New father’s book by Andreas Schäfer: sometimes cottony, sometimes barbed wire

New father's book by Andreas Schäfer: sometimes cottony, sometimes barbed wire

Writer Andreas Schäfer remembers his deceased father. “My Father’s Shoes” doesn’t want to be a family novel. does it work?

Man being fed a chocolate bunny by a toddler in a high chair

Family relationships are time machines: father and toddler in the 70s Photo: Jocelyn Michel/getty images

The last encounter between the then 81-year-old Robert Schäfer and his son Andreas Schäfer took place in the summer of 2018, a few days before the operation, from which Robert Schäfer will never wake up. A cancer has returned. A brain biopsy was needed. Before the operation, Robert Schäfer travels from Frankfurt, where he lives, to Berlin, where he was born, for a few days. He drives to go to the opera and to spend time with his son and his daughter, his granddaughter. Despite the medical worries, the days will be very relaxed.

Back in Frankfurt, a fatal hemorrhage occurs in the brain stem during the anesthesia, which the doctors initially overlook and against which they can then do nothing. From then on, Andreas Schäfer and his mother, who is now separated from her husband, have to think about when to turn off the machines that keep their father, who is in an artificial coma, alive. (There is a second son, but he stays out of this question, burdened with psychological problems.)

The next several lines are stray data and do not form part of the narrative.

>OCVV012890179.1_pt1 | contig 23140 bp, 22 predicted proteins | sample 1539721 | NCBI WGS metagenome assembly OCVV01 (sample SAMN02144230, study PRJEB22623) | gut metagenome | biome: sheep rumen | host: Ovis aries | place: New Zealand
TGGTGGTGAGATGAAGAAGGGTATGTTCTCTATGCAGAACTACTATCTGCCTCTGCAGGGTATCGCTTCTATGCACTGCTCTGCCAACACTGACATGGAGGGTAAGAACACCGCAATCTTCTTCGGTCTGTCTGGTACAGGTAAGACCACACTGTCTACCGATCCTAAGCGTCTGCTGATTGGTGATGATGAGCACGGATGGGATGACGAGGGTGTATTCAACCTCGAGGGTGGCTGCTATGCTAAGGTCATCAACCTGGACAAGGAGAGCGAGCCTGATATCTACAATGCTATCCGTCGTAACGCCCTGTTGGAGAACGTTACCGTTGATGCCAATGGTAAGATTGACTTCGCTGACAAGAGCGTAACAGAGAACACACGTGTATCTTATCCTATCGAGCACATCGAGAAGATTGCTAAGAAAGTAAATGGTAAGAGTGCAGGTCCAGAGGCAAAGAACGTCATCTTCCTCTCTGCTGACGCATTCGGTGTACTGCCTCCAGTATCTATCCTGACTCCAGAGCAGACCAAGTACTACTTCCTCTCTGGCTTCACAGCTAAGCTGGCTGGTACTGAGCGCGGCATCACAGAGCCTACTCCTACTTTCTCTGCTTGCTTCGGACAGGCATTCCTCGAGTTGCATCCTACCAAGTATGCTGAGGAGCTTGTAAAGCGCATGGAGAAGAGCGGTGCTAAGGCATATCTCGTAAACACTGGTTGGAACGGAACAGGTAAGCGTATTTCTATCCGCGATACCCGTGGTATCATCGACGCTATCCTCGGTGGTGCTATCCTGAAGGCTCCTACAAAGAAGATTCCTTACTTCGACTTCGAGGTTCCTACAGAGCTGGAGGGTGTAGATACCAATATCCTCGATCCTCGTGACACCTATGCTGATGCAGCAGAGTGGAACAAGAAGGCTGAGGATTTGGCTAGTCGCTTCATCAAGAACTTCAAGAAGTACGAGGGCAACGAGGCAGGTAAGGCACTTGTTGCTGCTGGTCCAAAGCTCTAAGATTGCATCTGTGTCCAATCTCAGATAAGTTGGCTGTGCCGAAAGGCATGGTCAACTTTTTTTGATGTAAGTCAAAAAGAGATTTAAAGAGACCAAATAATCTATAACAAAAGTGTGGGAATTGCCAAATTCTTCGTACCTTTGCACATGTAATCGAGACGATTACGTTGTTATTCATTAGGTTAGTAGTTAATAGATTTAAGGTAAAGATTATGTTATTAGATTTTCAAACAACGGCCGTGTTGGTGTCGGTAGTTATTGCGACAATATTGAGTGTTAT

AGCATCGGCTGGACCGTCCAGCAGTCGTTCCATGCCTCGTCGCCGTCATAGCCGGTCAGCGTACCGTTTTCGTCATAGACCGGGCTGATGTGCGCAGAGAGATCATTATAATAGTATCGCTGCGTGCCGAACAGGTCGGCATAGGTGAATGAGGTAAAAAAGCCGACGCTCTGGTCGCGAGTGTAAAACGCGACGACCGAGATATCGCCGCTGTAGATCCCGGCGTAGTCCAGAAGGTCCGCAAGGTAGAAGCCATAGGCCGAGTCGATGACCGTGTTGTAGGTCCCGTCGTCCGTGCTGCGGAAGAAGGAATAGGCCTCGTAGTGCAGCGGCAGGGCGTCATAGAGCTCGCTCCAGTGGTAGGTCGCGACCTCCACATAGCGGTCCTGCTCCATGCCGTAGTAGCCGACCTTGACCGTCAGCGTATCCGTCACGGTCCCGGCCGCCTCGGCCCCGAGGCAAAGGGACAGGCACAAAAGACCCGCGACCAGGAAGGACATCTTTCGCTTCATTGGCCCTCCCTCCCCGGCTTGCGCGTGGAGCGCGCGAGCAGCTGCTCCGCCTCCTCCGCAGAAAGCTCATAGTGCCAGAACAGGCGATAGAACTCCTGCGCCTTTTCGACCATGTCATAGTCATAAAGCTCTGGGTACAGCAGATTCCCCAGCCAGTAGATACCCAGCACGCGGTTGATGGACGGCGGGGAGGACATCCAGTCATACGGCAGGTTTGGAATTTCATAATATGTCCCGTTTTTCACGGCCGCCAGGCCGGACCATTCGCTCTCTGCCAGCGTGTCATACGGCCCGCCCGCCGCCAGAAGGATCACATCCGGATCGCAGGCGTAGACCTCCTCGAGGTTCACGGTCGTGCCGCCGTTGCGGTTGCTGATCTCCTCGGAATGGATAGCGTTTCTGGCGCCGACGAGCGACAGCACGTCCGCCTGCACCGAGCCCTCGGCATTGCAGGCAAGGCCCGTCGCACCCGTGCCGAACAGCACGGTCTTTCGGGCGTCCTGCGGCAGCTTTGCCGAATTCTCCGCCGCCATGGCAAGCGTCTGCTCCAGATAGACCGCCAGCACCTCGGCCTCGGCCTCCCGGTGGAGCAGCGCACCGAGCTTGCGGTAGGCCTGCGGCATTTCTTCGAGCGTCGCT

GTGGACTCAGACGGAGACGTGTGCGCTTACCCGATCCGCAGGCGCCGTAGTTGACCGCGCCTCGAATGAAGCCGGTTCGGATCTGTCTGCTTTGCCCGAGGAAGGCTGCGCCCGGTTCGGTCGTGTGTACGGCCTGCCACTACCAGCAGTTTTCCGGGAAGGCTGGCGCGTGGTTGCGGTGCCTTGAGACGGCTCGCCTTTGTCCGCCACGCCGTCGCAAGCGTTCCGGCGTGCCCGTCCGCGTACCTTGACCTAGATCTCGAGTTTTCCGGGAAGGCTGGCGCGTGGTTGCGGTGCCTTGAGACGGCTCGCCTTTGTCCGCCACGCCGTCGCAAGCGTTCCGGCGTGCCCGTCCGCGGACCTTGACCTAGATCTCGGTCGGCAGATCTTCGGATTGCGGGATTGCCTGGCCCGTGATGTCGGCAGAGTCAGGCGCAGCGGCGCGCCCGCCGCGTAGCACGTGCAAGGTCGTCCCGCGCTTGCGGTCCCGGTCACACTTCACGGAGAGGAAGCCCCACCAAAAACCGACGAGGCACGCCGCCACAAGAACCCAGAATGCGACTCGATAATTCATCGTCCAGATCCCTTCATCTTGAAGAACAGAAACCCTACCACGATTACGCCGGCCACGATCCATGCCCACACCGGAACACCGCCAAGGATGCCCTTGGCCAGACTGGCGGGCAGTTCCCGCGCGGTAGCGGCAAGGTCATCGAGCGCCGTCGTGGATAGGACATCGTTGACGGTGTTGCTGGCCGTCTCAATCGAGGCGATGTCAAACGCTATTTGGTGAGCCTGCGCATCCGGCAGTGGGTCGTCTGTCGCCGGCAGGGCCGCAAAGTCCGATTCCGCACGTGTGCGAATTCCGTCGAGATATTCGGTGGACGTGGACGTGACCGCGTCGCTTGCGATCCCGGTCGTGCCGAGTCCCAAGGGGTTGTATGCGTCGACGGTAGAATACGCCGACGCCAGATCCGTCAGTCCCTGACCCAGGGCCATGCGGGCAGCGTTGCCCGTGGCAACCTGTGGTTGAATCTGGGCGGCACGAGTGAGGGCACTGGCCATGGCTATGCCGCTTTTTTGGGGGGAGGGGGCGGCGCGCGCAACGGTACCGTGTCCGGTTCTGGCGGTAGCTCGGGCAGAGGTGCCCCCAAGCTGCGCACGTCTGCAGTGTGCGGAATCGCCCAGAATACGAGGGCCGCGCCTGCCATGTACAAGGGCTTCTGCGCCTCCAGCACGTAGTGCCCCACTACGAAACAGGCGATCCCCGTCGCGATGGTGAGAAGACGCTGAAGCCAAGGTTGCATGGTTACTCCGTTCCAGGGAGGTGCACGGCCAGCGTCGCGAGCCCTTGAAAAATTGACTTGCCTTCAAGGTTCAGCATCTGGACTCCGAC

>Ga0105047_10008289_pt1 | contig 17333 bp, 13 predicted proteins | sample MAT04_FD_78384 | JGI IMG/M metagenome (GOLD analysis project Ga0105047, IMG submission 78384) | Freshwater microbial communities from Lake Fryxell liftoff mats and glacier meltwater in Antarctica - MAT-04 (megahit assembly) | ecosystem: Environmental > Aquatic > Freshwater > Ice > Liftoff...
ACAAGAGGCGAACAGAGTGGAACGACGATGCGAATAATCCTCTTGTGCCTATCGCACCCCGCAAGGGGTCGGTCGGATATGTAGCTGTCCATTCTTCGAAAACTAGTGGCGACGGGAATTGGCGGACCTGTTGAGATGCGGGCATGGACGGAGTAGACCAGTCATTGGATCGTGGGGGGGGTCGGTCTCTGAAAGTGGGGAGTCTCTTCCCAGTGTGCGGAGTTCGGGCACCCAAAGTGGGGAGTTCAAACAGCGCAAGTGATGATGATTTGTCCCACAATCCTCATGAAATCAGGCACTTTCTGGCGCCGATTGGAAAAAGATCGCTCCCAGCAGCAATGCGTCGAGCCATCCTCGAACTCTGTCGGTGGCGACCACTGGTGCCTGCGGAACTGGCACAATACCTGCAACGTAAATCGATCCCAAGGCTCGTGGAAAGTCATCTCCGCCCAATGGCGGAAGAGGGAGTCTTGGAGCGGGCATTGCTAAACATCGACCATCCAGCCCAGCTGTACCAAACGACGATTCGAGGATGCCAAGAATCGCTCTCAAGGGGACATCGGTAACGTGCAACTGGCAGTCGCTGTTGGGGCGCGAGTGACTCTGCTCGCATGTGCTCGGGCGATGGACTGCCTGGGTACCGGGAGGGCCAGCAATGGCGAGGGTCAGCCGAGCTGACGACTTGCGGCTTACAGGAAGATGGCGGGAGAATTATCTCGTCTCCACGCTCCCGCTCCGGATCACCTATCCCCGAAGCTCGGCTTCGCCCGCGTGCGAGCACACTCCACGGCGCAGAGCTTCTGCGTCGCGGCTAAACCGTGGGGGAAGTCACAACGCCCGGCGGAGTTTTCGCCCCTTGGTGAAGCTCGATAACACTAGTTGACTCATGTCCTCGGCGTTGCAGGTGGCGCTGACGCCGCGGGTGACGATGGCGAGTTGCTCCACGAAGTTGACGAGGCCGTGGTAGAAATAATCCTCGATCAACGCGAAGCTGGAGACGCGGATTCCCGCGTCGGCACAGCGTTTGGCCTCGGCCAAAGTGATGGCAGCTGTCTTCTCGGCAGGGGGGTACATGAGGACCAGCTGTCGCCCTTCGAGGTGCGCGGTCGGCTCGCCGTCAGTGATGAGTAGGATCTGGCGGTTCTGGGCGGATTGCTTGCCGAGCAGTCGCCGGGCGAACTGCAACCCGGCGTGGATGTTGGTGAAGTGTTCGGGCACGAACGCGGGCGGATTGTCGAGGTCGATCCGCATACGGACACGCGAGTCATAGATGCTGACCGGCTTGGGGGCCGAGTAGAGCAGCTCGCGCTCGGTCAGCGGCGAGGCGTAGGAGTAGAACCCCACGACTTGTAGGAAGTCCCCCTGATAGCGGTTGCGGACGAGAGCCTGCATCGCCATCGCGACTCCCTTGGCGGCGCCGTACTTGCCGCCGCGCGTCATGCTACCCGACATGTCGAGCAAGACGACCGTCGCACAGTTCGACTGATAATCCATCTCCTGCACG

In his new book “My Father’s Shoes”, Andreas Schäfer describes his relationship with his father from the end. That determines the perspective. Mourning work, emotional analysis, subsequent recognition, questions of meaning follow. The father’s life, one’s own life as a son up to that point and the relationship between the two is turned back and forth from within and at the same time with a reflective distance.

During the last encounter, Andreas Schäfer, also already 50 years old and a well-known novelist (“We four”, “The Garden Room”) run a recording device more on a whim. “What I’ve wanted to know for a long time,” is how the son wants to start the conversation. But the father immediately interrupts: “The secret!”

The son is amazed: “Is there one?”

But there is none.

It’s just his father’s joke, and a pretty good one at that, as he refers to the dramaturgy with which family matters are often spoken and written: with family secrets, laboriously circumnavigated touchy points, that will break out at some point, and individual seething events in the past that are still weighing on the present.

Shock waves from the war

With the Schäfers, however, everything is on the table, including the difficult ones. “My father liked to talk a lot about himself, always,” it says once, but then comes a caveat, “but sometimes his speech seemed like whistling in the woods.”